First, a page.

Barneys New York felt it had to make a strong statement in its return to Dallas.
The fashion retailer closed its Dallas store in 1997, during its period of bankruptcy reorganization. Now, under different ownership and in the midst of a worldwide expansion, it felt the need to reestablish a footprint in the Texas city of money and finance, cattle and oil.
But it had to be a Barneys footprint. “Barneys has a clear view of who it is,” says architect Lance Boge, principal and design director of Gensler, the design firm on the project, “and what differentiates its stores, both environmentally and architecturally.”
Barneys’ view of itself can be summed up in the three words that dominate the home page of its web site: Taste, Luxury, Humor – not an easy balance to achieve.
“Our customers are looking for something different,” says Philippe Hum, Barneys’ vp, store design. “They shop in New York, and they know our Madison Avenue flagship store. But it would be foolish to think we could replicate that store everyplace. Rather, we want to build and design a store that addresses local tastes and attitudes.”
In Dallas, says Hum, that means a strong use of colors and a sense of grandeur. “Dallas is a big city in a big state,” he says. “Texans think in terms of size. Bigger is better.”
And so, at 88,000 square feet, the store at NorthPark Center (a former Lord & Taylor) is one of the larger in the Barneys chain. It’s also one of the few mall-based locations. NorthPark’s owners wanted to give Barneys the opportunity to make an impressive entrance. And that’s the challenge the retailer and its designers took on – literally.
Come On In!
Partnering with artist and sculptor John-Paul Philippé, whose work adorns Barneys’ other newest stores in Tokyo and Boston, Gensler created a massive store vestibule that’s the gateway to this project.
The glowing steel and glass lightbox stands 35 feet tall, seeming to hover over the mall’s white brick façade. It’s façade as art, architecture as branding. A bold, cantilevered-steel slab in Barneys’ signature red emerges from the entrance structure to create an elegant porte cochere awning, with a combination of organic sculptural free forms and glass curtain wall. Interior light coming out of the store produces a beacon, especially at night. Outside light coming in through the organic shapes creates a moody light show inside the store.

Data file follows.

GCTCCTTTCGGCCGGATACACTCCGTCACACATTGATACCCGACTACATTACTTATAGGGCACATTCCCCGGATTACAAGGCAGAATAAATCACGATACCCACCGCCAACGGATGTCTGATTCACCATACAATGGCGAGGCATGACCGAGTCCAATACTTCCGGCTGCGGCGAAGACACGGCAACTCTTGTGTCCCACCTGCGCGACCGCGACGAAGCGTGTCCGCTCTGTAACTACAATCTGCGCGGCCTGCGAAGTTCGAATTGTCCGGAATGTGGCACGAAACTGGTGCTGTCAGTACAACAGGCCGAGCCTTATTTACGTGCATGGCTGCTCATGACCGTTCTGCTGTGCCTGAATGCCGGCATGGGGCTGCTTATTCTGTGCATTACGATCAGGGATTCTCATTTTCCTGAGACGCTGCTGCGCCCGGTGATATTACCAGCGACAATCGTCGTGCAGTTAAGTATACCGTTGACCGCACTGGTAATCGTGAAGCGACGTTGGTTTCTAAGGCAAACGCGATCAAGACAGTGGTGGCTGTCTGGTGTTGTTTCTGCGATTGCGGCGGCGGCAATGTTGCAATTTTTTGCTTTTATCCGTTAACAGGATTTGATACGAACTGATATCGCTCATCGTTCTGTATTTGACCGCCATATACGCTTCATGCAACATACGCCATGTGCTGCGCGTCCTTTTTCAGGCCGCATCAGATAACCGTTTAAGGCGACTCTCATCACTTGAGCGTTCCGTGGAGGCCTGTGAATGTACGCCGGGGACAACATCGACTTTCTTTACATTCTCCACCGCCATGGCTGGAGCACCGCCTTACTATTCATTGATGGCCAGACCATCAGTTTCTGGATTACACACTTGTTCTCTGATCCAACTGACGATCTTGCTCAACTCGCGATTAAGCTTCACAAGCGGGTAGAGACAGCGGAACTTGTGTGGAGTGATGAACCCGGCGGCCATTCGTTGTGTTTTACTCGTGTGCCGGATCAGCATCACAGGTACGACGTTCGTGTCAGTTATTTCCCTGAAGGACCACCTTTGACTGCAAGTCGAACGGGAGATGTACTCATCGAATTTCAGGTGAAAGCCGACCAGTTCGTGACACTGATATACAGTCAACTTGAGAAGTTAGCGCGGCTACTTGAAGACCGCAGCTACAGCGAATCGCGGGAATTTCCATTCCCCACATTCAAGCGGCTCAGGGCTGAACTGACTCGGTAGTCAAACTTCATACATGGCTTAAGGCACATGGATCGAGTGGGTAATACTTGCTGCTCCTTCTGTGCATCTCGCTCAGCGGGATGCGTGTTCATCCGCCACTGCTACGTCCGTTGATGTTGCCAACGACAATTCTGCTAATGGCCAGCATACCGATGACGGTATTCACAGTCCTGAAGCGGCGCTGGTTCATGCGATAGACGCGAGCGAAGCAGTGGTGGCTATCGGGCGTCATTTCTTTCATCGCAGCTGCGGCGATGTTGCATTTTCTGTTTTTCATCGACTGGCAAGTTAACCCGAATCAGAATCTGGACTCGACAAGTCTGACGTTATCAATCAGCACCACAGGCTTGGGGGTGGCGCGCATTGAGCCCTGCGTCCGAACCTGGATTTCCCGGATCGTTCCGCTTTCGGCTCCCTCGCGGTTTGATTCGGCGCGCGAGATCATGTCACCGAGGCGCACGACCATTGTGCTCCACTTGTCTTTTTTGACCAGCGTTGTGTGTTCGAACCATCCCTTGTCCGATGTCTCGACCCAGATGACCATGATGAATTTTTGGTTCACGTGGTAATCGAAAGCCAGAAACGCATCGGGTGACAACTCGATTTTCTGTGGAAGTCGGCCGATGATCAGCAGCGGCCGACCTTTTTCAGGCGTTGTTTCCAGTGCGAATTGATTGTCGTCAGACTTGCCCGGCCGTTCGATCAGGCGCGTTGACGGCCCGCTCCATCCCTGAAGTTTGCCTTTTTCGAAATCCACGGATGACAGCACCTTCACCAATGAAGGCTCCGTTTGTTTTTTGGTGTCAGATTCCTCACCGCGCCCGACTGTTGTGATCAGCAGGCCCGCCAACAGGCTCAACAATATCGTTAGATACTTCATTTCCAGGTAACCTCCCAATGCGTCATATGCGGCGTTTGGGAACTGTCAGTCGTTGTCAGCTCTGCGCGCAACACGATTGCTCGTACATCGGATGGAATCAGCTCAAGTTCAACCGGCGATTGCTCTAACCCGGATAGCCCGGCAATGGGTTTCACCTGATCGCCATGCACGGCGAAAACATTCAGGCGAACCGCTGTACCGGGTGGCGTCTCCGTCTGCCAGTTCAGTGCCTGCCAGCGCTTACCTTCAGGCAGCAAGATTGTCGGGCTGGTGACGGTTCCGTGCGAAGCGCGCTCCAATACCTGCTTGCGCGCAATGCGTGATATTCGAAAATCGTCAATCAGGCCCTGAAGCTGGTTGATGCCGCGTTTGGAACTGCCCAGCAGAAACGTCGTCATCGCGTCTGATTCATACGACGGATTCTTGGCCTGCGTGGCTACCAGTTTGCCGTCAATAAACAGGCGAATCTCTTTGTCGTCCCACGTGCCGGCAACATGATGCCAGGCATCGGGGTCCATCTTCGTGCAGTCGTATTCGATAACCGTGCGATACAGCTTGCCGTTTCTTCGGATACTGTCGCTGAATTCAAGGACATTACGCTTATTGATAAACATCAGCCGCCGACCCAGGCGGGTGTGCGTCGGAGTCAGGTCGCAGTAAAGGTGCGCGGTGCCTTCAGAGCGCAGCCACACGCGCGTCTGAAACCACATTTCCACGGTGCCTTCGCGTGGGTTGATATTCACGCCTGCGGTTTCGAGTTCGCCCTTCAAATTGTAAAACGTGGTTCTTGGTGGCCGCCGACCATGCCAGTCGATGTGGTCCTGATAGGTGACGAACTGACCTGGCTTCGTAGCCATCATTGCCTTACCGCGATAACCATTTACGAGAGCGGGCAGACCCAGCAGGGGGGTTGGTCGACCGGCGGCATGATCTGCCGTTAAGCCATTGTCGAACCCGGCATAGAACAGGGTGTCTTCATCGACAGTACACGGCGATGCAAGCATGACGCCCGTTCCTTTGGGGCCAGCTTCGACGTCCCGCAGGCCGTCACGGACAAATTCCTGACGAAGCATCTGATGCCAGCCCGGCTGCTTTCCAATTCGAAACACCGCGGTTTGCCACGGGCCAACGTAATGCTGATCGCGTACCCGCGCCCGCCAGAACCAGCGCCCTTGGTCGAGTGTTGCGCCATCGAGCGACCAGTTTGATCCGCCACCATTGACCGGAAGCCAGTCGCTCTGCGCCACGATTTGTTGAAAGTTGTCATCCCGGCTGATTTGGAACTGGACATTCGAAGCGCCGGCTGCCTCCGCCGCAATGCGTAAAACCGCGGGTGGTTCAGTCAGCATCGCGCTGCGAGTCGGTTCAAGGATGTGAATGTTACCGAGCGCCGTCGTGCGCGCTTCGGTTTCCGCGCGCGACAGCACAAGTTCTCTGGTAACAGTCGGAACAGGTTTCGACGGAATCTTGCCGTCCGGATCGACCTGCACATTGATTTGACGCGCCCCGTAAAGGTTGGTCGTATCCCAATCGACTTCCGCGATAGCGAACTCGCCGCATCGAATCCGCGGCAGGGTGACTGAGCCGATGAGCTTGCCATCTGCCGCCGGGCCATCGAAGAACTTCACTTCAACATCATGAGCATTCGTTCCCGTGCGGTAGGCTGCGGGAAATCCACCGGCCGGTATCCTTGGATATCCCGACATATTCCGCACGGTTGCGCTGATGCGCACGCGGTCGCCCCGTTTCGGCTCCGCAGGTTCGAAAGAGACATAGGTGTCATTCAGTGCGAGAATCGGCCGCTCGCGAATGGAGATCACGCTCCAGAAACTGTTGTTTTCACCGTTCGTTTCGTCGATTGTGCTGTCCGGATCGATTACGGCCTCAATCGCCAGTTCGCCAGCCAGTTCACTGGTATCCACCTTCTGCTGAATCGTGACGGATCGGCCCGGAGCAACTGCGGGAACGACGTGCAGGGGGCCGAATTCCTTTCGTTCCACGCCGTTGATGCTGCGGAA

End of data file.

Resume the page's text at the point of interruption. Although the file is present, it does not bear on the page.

“People driving by the mall can see the entrance immediately and recognize it instantly as a Barneys landmark,” says Boge. “And people waiting inside the entrance for valets to bring their cars can see light playing with the organic shapes and creating shadow pictures on the walls. It’s a very seductive part of the shopping experience.”
NorthPark Center, an elegant in-town showplace that opened in 1965, is known for its emphasis on fine art. There are gargantuan pieces by Claes Oldenburg and a new, 48-foot-tall orange steel abstract sculpture by Mark Di Suvero that dominates one of the wings. Of course, everybody knows how Neiman Marcus integrates artwork from the Stanley Marcus collection in its stores. But Barneys has a degree in art, as well.
“It wouldn’t be Barneys if we didn’t combine artisanship with architecture,” says Hum. “And since we were restricted to a box in a mall, with a very large rectilinear footprint, we had to find other ways to express ourselves and our brand.”
Inside the store, the artwork continues, with murals, silhouettes, sculptures, ceramics and custom furnishings by Philippé, Carter Kustera, Terence Gower and Jonathan Adler, all frequent contributors to Barneys’ whimsy.
The interior interpretation of the dramatic entryway is a central staircase spiraling between the store’s two floors. The staircase, inspired by Philippé’s sculpture, is made out of wood, limestone and steel and supported by a single steel beam. It cascades down from the second floor like water, creating the illusion of motion. “It’s important,” notes Gensler’s Boge, “to give shoppers the feeling of movement through such a large space.”